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Governor Newsom budget proposals, Sundance, drug trafficking




LOS ANGELES, CA - NOVEMBER 06: Democratic gubernatorial candidate Gavin Newsom speaks during election night event on November 6, 2018 in Los Angeles, California. Newsom defeated Republican Gubernatorial candidate John Cox. (Photo by Kevork Djansezian/Getty Images)
LOS ANGELES, CA - NOVEMBER 06: Democratic gubernatorial candidate Gavin Newsom speaks during election night event on November 6, 2018 in Los Angeles, California. Newsom defeated Republican Gubernatorial candidate John Cox. (Photo by Kevork Djansezian/Getty Images)
Kevork Djansezian/Getty Images

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We start the week with a detailed look at Governor Gavin Newsom's budget plans and whether the California legislature is likely to approve funding. Plus, we preview the Sundance Film Festival. And we check in with KPCC's immigration reporter to fact check some of President Trump's claims about drug trafficking at the border.

Newsom Budget Proposals

( Starts at 1:43) 

Governor Gavin Newsom has proposed some big spending plans, especially in the area of education. He can’t do anything, though, unless the legislature approves it. The Assembly budget committee meets for the first time Tuesday to review some of those plans.

Guest:

Kamala Harris

( Starts at 10:17 ) 

California Senator Kamala Harris hit the campaign trail this weekend, days after kicking off her presidential bid. Harris’ background, home state, and campaign tactics make her a unique candidate in the race. Take Two examines her candidacy.

Guest:

Sen. Kamala Harris, D-Calif., listens to testimony at a Senate Judiciary Committee hearing in September. Kamala, along with Sens. Cory Booker, D-N.J., and Tim Scott, R-S.C., proposed the anti-lynching bill passed by the Senate on Wednesday.
Sen. Kamala Harris, D-Calif., listens to testimony at a Senate Judiciary Committee hearing in September. Kamala, along with Sens. Cory Booker, D-N.J., and Tim Scott, R-S.C., proposed the anti-lynching bill passed by the Senate on Wednesday.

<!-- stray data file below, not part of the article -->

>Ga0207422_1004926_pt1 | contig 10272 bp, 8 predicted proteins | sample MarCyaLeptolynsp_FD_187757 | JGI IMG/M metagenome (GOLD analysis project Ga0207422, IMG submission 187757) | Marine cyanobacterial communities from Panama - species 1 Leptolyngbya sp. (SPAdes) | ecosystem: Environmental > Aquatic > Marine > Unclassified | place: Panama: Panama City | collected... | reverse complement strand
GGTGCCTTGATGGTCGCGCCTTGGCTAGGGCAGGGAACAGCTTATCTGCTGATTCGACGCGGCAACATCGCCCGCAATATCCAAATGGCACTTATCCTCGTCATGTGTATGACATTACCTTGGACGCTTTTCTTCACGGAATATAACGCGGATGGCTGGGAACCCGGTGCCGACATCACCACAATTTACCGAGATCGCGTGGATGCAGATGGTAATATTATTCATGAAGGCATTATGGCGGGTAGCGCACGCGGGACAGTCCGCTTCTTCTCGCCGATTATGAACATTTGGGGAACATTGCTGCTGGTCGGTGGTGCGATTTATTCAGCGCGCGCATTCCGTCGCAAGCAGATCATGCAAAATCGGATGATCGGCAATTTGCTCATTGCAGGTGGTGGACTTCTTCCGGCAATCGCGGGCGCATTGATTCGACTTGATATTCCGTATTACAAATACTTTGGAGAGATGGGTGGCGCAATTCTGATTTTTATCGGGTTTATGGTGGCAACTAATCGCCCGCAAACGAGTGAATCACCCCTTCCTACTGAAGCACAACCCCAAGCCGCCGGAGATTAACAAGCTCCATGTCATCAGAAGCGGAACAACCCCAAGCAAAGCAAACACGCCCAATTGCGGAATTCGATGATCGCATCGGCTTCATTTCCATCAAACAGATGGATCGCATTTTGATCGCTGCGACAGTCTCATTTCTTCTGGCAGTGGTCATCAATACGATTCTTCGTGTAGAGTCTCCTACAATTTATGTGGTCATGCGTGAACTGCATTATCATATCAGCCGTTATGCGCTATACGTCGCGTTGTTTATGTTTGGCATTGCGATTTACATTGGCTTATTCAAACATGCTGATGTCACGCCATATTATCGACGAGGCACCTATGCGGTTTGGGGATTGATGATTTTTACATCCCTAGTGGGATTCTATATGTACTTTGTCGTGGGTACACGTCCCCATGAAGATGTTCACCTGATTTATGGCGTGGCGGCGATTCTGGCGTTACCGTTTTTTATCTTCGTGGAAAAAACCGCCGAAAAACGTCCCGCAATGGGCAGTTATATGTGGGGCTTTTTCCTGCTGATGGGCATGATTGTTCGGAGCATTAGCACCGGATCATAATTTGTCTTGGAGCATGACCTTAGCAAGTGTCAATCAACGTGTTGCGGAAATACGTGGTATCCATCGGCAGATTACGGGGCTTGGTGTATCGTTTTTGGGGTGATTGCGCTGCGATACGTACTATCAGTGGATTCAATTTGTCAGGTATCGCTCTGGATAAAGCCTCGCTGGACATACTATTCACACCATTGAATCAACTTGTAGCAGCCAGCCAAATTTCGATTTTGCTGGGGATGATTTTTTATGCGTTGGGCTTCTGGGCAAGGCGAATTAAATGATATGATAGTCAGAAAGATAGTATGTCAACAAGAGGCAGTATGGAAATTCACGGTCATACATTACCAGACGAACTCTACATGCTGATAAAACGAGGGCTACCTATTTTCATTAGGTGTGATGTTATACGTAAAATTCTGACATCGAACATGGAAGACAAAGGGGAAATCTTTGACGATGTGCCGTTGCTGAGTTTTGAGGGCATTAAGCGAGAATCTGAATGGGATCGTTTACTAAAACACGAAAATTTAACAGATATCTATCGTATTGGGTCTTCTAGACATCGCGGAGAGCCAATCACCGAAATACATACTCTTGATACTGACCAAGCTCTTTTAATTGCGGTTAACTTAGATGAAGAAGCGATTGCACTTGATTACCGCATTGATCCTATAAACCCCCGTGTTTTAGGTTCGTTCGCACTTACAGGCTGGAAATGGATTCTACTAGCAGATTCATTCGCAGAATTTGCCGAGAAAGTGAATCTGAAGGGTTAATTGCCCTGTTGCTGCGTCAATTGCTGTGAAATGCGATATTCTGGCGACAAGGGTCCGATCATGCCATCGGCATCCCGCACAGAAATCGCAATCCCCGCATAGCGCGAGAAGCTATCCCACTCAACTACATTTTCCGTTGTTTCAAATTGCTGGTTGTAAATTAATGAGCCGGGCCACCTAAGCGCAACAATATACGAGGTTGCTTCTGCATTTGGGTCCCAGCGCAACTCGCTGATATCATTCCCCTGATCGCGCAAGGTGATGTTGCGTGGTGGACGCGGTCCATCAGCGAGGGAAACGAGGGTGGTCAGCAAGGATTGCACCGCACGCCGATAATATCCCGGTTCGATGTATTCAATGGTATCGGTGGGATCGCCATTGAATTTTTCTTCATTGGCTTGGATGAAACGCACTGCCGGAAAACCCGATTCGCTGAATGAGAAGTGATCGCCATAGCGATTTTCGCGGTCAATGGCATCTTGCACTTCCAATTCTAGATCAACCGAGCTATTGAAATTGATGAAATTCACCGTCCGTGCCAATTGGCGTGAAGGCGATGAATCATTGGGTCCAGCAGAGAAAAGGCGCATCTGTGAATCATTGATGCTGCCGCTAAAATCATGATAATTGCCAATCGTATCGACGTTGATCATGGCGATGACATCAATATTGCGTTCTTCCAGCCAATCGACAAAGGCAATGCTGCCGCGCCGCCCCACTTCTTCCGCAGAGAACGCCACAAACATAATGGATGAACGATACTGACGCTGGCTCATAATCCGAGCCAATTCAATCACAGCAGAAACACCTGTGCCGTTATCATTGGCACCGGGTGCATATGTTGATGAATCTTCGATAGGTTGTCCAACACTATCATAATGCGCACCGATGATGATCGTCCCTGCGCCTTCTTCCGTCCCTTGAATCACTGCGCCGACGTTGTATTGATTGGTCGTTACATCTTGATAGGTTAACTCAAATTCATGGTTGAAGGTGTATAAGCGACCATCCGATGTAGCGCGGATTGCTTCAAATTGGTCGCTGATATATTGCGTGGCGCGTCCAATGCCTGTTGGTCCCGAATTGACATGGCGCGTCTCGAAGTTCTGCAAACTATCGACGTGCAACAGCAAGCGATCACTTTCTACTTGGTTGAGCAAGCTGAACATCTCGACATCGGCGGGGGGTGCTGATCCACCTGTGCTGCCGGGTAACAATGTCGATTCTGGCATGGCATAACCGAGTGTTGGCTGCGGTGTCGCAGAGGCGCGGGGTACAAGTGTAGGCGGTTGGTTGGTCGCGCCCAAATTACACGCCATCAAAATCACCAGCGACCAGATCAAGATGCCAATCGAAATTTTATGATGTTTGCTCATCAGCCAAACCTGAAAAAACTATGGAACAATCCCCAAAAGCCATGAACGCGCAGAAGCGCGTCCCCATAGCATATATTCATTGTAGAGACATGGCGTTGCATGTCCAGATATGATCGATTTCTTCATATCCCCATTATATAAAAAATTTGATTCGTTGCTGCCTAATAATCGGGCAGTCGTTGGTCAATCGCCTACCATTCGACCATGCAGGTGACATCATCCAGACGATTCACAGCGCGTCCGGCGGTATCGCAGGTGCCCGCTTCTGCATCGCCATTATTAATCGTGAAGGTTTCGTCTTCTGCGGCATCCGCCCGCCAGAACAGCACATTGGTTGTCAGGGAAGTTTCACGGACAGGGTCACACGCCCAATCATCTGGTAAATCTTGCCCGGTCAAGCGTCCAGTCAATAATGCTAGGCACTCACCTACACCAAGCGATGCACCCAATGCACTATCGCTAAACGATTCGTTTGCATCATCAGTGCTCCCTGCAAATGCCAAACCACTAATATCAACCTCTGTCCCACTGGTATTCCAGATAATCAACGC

Pool/Getty Images

The latest on the Sundance Film Festival

( Starts at 17:49 ) 

We're about one-third of the way into the 2019 Sundance film festival and The Frame's John Horn will catch us up on what he's seen, what's been sold and who he's talked to.

Guest:

https://twitter.com/theframe/status/1089714333121011713

Women Short Films

( Starts at 25:45 ) 

In this year's nominations for the Golden Globes and the Oscars, women were noticeably absent from the best director nominees. Female directors were acknowledged in other places, however... like the best short film categories. Short films are an important stepping stone for women in the director's chair, and a recent event at the Egyptian Theater in Hollywood celebrated them. Take Two's Emily Henderson has more. 

The directors Q&A with the women filmmakers behind the shorts show at the 14th Focus on Female Directors screening.
The directors Q&A with the women filmmakers behind the shorts show at the 14th Focus on Female Directors screening.
KPCC/ Emily Henderson

Drug Trafficking

( Starts at 31:43 ) 

Congress voted on a deal to reopen the government last week after a partial shutdown lasted more than a month. But President Trump says he’s working on a new proposal to get that funding for his wall. One reason he says the U.S. needs the wall is illegal drug trafficking over the border, but is the risk exactly as he’s painted it?

Guest:

Religious Persecution

( Starts at 36:29 ) 

More than 4 in 10 refugees and asylum-seekers living in the U.S. experienced torture in their home countries. As the Trump Administration looks to restrict asylum claims, there's one program in Los Angeles working to help migrants deal with the effects of torture, as they seek permission to stay in the U.S. KPCC's Aaron Schrank reports.

E-Scooter Accidents

( Starts at 41:39 ) 

Electric scooters from the likes of Lime and Bird have exploded in popularity over the past year. But their safety record has been a bit thin. At least it has until now. The Journal of the American Medical Association has crunched the data for a year's worth of emergency room visits at two Los Angeles hospitals and has started hone down what types of injuries scooter riders are getting, and why. A Martinez speaks with Tarak Trivedi, who is one of the reports researchers, a scooter rider and doctor with the Veterans Administration of Greater L.A. 

Scooters and bicycles are spreading across several major U.S. cities while policymakers are scrambling to find ways to ensure that riders are safe.
Scooters and bicycles are spreading across several major U.S. cities while policymakers are scrambling to find ways to ensure that riders are safe.
David Paul Morris/Getty Images

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